By MARIE GILBERT
9:46 AM EDT, October 11, 2012
The silver has been polished and the heirloom china has been set on a flowing, monogrammed tablecloth.
Candles are lit, music plays softly in the background and everyone is dressed up.
The setting might take you back to the 1950s when dinner parties were all the rage.
Couples received invitations, time and effort went into menu planning and cocktails were served.
As the decades passed, so did the idea of such formal affairs. "Relaxed" became the buzz word and dressing down was a must.
But in Jane Gocha's case, dinner parties have never fallen out of favor.
She still sets a beautiful table, prepares a special meal and invites at least eight couples for a sophisticated dining experience.
In Gocha's opinion, it's the only way to entertain.
"I've probably been doing this for 40 years," the Hagerstown woman said. "I've always enjoyed entertaining. But I prefer to do it with an elegant touch."
Gocha, 67, said she was influenced early in life by both her grandmother and mother, who always made dining a special experience.
"As a child, every Sunday I sat down to eat with my family in my grandmother's dining room," she recalled. "And everything looked lovely — from the tablecloth to the china and serving pieces."
Today, Gocha said she owns many of the items that once graced that table.
"So, with such beautiful things — some of them over 100 years old — I want to use them," she said.
Gocha said people have always entertained at home but the idea of dinner parties "disappeared in our children's generation. They just didn't want to go through the effort. It was easier to get together as a group and eat out at a restaurant."
But dinner parties don't have to involve a lot of work, she added.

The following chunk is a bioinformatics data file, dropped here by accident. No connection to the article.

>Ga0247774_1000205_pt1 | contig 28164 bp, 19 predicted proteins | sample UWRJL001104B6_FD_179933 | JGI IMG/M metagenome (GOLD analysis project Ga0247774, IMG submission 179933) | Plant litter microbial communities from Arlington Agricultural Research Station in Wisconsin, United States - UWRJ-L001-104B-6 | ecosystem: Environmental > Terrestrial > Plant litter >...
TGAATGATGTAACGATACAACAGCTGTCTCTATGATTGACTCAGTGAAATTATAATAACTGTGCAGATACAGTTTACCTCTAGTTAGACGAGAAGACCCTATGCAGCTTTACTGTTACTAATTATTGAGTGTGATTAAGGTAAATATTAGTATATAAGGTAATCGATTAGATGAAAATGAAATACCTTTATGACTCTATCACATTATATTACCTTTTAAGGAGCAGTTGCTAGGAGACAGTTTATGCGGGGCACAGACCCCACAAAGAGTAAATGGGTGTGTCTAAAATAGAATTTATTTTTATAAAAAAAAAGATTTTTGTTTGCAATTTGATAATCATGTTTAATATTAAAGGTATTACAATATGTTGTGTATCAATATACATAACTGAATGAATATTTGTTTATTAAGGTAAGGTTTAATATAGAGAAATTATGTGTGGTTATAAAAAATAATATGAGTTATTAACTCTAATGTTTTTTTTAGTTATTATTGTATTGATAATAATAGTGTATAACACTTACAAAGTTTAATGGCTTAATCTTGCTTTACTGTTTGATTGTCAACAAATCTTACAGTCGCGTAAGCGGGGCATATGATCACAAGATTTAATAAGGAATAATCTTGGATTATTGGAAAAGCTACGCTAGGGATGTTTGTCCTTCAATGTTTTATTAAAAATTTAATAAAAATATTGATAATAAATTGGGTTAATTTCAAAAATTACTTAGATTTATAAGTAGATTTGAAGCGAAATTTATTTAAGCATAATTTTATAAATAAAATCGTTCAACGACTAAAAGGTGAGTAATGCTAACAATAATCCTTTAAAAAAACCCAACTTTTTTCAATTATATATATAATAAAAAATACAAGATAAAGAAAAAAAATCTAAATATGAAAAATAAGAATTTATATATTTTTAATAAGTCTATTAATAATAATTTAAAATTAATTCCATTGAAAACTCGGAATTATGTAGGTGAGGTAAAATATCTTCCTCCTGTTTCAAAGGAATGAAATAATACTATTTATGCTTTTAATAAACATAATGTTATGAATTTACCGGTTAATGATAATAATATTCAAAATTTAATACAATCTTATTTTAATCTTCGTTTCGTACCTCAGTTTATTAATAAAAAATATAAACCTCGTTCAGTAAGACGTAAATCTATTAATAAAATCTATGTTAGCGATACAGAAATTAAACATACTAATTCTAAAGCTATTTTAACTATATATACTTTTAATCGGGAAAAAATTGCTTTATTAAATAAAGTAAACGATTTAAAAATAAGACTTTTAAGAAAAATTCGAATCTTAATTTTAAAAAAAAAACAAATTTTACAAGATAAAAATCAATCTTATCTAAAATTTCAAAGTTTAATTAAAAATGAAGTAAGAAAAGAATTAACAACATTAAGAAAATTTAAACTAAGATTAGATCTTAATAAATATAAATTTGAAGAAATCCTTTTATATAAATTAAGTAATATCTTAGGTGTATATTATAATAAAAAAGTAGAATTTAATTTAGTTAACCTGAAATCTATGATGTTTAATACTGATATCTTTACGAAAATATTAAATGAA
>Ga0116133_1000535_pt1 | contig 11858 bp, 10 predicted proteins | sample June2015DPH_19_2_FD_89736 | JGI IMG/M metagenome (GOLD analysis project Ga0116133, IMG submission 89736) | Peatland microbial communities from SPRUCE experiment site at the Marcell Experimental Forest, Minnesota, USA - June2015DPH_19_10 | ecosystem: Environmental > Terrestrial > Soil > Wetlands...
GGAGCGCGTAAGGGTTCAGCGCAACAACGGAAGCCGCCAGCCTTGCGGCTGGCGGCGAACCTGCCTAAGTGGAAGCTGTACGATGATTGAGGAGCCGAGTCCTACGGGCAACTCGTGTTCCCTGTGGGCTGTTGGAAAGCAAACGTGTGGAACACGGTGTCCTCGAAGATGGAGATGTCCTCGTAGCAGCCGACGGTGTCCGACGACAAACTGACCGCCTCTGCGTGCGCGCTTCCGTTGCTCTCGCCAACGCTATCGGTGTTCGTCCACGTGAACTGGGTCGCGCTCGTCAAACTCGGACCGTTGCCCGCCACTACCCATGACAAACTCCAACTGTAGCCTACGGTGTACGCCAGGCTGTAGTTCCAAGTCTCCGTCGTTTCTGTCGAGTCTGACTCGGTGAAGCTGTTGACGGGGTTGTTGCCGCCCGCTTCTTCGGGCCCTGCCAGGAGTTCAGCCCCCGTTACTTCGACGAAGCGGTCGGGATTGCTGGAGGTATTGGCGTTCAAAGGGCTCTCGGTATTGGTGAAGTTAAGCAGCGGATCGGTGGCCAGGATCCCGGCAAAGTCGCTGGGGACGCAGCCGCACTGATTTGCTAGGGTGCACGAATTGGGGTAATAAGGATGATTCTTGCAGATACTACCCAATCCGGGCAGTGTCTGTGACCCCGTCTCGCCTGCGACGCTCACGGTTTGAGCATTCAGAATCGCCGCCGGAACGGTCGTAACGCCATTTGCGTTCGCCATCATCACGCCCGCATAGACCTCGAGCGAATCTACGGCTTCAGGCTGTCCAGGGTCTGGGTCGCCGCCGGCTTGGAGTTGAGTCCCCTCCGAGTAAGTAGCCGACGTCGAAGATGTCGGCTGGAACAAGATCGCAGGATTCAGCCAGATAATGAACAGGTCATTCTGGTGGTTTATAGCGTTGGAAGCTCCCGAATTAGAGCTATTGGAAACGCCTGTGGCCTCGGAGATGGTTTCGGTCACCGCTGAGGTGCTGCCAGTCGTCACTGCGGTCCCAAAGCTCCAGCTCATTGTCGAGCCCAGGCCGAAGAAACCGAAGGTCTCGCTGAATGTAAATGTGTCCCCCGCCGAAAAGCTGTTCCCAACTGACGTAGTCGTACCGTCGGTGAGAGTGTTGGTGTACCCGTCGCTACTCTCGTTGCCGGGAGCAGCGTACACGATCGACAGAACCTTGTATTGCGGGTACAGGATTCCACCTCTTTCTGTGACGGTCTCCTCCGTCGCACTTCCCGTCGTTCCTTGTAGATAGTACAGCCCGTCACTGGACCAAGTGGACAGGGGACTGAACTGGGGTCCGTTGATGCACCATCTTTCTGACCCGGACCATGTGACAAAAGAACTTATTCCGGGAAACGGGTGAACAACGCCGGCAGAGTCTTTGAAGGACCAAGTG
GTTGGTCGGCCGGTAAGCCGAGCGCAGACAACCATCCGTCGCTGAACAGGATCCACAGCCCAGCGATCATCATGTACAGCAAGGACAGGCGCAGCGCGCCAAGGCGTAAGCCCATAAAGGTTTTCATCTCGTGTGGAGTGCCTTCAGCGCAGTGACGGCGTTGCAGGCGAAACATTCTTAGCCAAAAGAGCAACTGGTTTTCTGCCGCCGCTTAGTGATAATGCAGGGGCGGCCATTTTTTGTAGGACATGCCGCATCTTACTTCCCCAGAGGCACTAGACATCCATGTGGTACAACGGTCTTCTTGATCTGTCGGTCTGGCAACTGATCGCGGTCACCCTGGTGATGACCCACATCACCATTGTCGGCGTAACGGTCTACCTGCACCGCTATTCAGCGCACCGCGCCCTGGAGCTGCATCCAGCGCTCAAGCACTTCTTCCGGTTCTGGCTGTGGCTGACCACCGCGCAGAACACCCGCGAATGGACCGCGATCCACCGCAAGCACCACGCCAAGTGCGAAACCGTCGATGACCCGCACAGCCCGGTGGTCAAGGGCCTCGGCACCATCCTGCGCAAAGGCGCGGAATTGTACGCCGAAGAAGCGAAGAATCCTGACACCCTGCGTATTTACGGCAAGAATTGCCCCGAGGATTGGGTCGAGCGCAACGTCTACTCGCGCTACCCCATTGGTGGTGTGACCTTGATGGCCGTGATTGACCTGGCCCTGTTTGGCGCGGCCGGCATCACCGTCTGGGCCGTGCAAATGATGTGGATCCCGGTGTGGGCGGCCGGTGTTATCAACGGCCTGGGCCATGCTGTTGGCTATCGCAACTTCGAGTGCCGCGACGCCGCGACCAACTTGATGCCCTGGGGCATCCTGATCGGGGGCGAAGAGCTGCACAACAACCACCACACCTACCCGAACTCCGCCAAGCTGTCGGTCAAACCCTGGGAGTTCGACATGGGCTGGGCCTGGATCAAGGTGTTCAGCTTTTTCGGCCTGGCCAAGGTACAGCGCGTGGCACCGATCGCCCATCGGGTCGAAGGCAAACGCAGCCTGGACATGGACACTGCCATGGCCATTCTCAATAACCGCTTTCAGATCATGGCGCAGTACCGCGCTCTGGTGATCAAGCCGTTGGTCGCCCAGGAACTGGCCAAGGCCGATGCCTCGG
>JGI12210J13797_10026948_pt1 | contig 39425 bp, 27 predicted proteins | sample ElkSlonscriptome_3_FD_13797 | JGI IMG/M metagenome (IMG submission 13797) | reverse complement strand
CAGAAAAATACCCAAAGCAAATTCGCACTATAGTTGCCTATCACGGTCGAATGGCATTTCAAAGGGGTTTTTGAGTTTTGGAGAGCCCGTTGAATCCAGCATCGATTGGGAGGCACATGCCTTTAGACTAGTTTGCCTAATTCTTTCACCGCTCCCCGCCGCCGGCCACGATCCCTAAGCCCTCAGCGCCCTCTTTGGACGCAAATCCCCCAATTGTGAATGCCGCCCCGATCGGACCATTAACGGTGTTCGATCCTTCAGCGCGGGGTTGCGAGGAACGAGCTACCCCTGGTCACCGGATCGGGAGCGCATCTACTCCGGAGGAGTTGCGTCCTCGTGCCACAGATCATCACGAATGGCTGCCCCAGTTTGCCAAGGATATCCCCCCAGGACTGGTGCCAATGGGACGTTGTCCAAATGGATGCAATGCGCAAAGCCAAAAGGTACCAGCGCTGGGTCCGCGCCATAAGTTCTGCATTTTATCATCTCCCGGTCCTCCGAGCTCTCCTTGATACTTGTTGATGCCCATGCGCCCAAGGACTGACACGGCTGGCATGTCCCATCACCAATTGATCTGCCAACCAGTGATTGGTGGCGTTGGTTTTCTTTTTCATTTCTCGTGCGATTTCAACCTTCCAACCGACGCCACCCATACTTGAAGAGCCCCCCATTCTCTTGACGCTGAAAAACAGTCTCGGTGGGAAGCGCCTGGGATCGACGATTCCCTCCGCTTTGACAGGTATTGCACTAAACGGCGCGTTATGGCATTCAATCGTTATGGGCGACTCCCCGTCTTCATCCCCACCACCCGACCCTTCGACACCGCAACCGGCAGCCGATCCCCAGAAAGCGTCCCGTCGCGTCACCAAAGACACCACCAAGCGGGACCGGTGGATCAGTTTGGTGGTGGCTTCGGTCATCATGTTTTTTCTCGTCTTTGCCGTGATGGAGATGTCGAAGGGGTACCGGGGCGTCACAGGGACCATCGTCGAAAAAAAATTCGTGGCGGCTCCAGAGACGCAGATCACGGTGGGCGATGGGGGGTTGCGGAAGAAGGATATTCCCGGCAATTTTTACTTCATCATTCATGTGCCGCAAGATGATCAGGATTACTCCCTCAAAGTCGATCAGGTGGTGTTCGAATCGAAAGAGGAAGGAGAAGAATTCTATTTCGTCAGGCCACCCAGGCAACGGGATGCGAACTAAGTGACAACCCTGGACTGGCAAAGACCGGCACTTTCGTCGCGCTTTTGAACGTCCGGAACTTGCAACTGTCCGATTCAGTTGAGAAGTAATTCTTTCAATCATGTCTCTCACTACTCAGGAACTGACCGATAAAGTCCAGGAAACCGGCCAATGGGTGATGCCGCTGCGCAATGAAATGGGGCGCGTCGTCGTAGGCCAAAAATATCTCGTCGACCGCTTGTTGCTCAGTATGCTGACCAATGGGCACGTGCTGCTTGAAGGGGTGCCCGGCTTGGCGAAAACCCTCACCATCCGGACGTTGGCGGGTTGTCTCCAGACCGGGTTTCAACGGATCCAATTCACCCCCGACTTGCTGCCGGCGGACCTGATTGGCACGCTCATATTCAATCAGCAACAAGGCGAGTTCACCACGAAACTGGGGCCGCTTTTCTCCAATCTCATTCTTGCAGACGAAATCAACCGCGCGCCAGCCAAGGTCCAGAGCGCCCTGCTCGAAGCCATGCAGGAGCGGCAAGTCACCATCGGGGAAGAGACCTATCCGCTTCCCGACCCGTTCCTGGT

It's the way it's presented — elegantly.
"We have friends who prepare meat loaf. But the table is exquisite. Couples dress up. And there's a special atmosphere," Gocha said.
Gocha and her husband usually host about five dinner parties through the winter months, preparing all the food — from hors d'oeurves, soup and salad to the entree and dessert.
"I'm a good cook so I enjoy being in the kitchen," she said. "And I really don't have to spend the entire day cooking. It depends on what I'm making. But it doesn't have to take hours and hours."
One of her favorite meals, she said, is a beef roast and pork roast cooked together. A favorite of her guests, however, is a dessert "that everyone loves" — hot fudge cream puffs.
Gocha said her guest list is usually five or six couples, who all have a love of fine dining.
The group also prepares comfort food dinners several times a year. While the Gochas host all of the dinner parties, these meals are rotated among other couples.
"They tend to be more relaxed, but we still set nice tables, complete with fresh flowers," she noted.
In addition to her dining group, Gocha belongs to a local gourmet club.
Gocha said she would love to see a return to elegant dinner parties as the preferred way to entertain at home.
"It takes so little effort," she said. "You don't have to prepare expensive meals. You don't have to have dishes that are heirloom pieces. You can go to Marshall's and buy beautiful things. It's all in how it's presented — an evening of good food, a beautifully set table and close friends who enjoy dressing up."
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